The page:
Interest rates and the credit crunch:

Geoff Croker writes: Re. “Kohler: Soft landing or crash?” (Wednesday, item 3). Nothings changed. Australia’s $700B foreign debt will get noticed by the rest of the world September 2009. The crunch will be in full flight by Sept 2010. This is John Howard’s legacy to Australia. A legacy he started as treasurer many decades ago. Digging holes and shipping ore was never going to turn around our trade imbalance unless we discovered a huge field of oil and an enormous ore body of gold. Gas and coal require infrastructure that takes 20 years to build. The China boom and U.S. recession were predictable. It’s too late to fight inflation by cutting government spending and raising rates. The crunch is almost upon us and adjusting fiscal policy can’t save us. The $31B of tax cuts we were promised before the election needs to be suspended. This money needs to be invested in things that reduce our trade imbalance and dramatically increase our trade with China and India. These countries have big populations and will need fuel and food. If we fix our water problem we can grow them.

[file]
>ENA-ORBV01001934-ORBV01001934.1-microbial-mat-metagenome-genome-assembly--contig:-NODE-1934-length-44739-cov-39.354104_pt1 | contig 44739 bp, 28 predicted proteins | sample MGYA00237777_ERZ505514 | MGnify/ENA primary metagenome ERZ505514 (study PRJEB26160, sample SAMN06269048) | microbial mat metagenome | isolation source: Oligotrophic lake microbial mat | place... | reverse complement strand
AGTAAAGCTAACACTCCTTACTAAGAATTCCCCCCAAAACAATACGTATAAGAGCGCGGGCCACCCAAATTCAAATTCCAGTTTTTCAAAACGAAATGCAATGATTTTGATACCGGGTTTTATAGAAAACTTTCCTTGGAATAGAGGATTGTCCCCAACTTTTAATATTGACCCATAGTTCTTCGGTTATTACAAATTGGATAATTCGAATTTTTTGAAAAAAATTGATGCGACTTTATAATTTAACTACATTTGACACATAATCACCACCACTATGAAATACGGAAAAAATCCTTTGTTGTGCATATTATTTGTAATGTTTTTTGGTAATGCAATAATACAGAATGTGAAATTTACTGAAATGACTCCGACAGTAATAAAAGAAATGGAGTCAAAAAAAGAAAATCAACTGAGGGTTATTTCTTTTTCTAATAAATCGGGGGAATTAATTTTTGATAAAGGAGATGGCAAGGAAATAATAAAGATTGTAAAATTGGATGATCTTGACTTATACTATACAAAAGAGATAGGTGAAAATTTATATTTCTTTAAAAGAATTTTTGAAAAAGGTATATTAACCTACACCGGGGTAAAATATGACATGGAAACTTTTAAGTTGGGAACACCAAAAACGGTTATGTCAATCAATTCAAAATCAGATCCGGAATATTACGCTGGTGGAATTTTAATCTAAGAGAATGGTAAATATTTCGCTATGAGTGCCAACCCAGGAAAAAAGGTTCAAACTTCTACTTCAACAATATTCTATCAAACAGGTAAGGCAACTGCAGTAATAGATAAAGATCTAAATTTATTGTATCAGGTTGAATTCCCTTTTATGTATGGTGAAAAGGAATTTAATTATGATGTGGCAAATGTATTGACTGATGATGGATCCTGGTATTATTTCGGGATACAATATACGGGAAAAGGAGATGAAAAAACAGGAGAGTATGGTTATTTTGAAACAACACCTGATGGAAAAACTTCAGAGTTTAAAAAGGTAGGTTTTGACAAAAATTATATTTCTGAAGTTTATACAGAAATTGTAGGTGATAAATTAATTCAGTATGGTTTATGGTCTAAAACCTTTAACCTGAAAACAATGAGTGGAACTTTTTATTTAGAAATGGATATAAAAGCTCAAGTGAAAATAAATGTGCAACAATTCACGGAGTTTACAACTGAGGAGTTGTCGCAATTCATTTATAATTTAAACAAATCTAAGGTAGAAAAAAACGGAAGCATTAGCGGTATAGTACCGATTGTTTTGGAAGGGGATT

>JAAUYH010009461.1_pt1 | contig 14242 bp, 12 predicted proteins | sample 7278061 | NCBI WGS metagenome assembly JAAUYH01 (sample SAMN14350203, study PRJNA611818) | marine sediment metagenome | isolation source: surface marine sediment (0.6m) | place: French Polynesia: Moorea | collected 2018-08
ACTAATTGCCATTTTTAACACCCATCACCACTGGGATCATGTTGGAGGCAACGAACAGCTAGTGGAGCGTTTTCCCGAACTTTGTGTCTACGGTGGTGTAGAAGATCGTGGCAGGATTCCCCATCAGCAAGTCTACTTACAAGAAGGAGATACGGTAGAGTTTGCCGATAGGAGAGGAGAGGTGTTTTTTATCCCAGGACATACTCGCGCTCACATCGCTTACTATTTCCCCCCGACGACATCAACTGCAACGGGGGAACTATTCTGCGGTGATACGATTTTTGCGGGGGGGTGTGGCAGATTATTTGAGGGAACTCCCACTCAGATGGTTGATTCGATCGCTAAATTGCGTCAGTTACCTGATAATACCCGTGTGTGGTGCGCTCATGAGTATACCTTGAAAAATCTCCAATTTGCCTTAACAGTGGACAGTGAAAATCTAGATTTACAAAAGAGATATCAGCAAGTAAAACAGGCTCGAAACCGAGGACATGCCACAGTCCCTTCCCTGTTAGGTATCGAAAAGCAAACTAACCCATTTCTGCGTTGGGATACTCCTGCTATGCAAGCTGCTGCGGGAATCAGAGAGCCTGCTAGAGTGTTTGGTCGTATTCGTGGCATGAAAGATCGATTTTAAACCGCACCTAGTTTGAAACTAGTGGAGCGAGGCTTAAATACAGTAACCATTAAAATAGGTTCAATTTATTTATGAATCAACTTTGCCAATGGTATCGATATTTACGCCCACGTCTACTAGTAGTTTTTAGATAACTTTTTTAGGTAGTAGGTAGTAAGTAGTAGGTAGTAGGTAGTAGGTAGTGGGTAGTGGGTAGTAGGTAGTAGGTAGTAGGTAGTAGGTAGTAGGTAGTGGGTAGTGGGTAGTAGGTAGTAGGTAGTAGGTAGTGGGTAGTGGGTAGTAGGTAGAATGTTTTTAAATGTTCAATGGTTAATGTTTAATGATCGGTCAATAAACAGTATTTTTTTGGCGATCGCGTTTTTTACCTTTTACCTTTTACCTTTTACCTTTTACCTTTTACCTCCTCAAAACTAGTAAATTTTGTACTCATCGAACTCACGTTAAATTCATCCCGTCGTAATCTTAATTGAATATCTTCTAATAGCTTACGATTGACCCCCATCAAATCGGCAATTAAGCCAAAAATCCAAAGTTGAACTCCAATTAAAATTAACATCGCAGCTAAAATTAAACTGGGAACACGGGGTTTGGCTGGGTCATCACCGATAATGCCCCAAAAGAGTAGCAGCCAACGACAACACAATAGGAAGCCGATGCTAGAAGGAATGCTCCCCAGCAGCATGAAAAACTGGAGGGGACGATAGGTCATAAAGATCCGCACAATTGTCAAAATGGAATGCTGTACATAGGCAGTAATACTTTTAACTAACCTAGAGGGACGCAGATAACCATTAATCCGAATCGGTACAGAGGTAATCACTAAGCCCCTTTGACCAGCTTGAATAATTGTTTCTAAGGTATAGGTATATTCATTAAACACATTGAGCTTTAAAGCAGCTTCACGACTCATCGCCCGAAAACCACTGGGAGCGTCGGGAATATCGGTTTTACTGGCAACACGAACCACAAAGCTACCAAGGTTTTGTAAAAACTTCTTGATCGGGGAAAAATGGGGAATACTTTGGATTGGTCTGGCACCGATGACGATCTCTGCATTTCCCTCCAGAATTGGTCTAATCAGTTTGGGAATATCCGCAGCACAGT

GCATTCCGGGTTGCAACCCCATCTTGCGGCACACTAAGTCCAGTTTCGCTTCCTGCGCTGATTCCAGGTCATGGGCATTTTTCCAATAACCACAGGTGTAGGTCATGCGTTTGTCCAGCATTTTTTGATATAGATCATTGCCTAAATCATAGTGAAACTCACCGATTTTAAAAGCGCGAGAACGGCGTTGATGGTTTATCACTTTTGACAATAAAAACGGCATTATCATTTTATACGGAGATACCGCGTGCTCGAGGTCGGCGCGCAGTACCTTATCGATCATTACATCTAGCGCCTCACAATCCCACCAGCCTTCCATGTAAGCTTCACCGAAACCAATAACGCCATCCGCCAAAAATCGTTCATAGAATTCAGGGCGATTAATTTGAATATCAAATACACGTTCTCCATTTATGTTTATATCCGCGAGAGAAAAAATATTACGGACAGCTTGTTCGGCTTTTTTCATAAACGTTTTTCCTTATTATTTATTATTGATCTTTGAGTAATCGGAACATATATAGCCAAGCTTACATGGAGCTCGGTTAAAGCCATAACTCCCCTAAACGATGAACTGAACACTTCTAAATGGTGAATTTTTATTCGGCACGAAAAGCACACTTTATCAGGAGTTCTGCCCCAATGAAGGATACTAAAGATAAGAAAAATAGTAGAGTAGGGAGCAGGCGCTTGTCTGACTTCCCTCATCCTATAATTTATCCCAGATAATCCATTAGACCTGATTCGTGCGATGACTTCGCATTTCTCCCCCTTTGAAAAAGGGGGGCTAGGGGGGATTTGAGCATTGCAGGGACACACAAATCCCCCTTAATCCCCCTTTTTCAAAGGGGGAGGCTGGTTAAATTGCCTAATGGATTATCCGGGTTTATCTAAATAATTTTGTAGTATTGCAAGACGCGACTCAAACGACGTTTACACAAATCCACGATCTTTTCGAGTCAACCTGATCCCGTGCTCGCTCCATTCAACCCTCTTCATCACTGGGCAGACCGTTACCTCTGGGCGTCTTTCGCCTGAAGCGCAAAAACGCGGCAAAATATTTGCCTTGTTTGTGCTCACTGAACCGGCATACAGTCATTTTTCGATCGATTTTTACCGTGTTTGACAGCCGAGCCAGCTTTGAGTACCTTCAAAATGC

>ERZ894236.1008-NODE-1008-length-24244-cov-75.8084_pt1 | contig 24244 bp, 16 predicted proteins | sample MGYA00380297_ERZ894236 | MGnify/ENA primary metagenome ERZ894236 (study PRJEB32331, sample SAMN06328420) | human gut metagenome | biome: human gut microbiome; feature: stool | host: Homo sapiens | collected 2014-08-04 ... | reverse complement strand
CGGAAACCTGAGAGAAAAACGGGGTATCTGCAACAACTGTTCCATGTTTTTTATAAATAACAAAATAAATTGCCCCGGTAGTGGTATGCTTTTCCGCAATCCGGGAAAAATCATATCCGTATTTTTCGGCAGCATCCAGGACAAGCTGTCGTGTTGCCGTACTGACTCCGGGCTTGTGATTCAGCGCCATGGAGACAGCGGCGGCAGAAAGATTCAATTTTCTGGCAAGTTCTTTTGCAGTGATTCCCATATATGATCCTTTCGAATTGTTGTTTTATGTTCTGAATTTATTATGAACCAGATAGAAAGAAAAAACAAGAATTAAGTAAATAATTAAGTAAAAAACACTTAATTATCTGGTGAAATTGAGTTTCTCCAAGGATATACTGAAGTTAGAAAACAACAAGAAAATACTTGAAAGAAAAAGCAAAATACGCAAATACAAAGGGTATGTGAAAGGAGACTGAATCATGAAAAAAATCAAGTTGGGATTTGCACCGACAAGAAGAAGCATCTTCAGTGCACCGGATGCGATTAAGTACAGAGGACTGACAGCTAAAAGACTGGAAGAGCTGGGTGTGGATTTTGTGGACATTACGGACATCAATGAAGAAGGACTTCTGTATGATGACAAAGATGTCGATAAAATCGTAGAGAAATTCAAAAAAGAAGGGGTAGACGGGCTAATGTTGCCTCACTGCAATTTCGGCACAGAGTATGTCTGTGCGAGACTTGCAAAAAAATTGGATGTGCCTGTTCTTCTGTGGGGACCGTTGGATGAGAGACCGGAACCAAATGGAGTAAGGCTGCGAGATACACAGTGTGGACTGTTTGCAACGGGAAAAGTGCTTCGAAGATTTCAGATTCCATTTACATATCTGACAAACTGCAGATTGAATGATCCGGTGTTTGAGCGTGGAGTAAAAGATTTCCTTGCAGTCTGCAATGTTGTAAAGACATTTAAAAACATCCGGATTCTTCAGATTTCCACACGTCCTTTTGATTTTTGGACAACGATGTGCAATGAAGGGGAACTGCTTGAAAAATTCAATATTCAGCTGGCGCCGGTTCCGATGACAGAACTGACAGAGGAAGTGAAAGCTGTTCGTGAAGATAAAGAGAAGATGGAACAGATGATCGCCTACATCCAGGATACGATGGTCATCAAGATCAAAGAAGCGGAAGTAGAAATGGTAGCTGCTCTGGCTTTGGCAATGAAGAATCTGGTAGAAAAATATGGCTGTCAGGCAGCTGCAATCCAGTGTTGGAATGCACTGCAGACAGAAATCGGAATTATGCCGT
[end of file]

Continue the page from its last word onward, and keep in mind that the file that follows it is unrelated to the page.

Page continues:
Don Waller writes: One matter that continually intrigues me, and which is never satisfactorily explained, is that whenever official interest rates go up, the major banks pass on this increase almost immediately, but when official interest rates have been reduced, there has always been a delay of several weeks or more before this reduction was passed onto borrowers. As I recall it, the banks passed off this delay due to their own funding arrangements being a mixture between fixed and variable bases. It would be very interesting to track the historical official interest rates ups and downs over the last 10-12 years and then pinpoint the time taken by the banks to pass on increases in official interest rate changes to their borrowers, compared to the delay in passing on official interest rate decreases to borrowers. Is it worth following up this anomaly in the banks contradictory practices?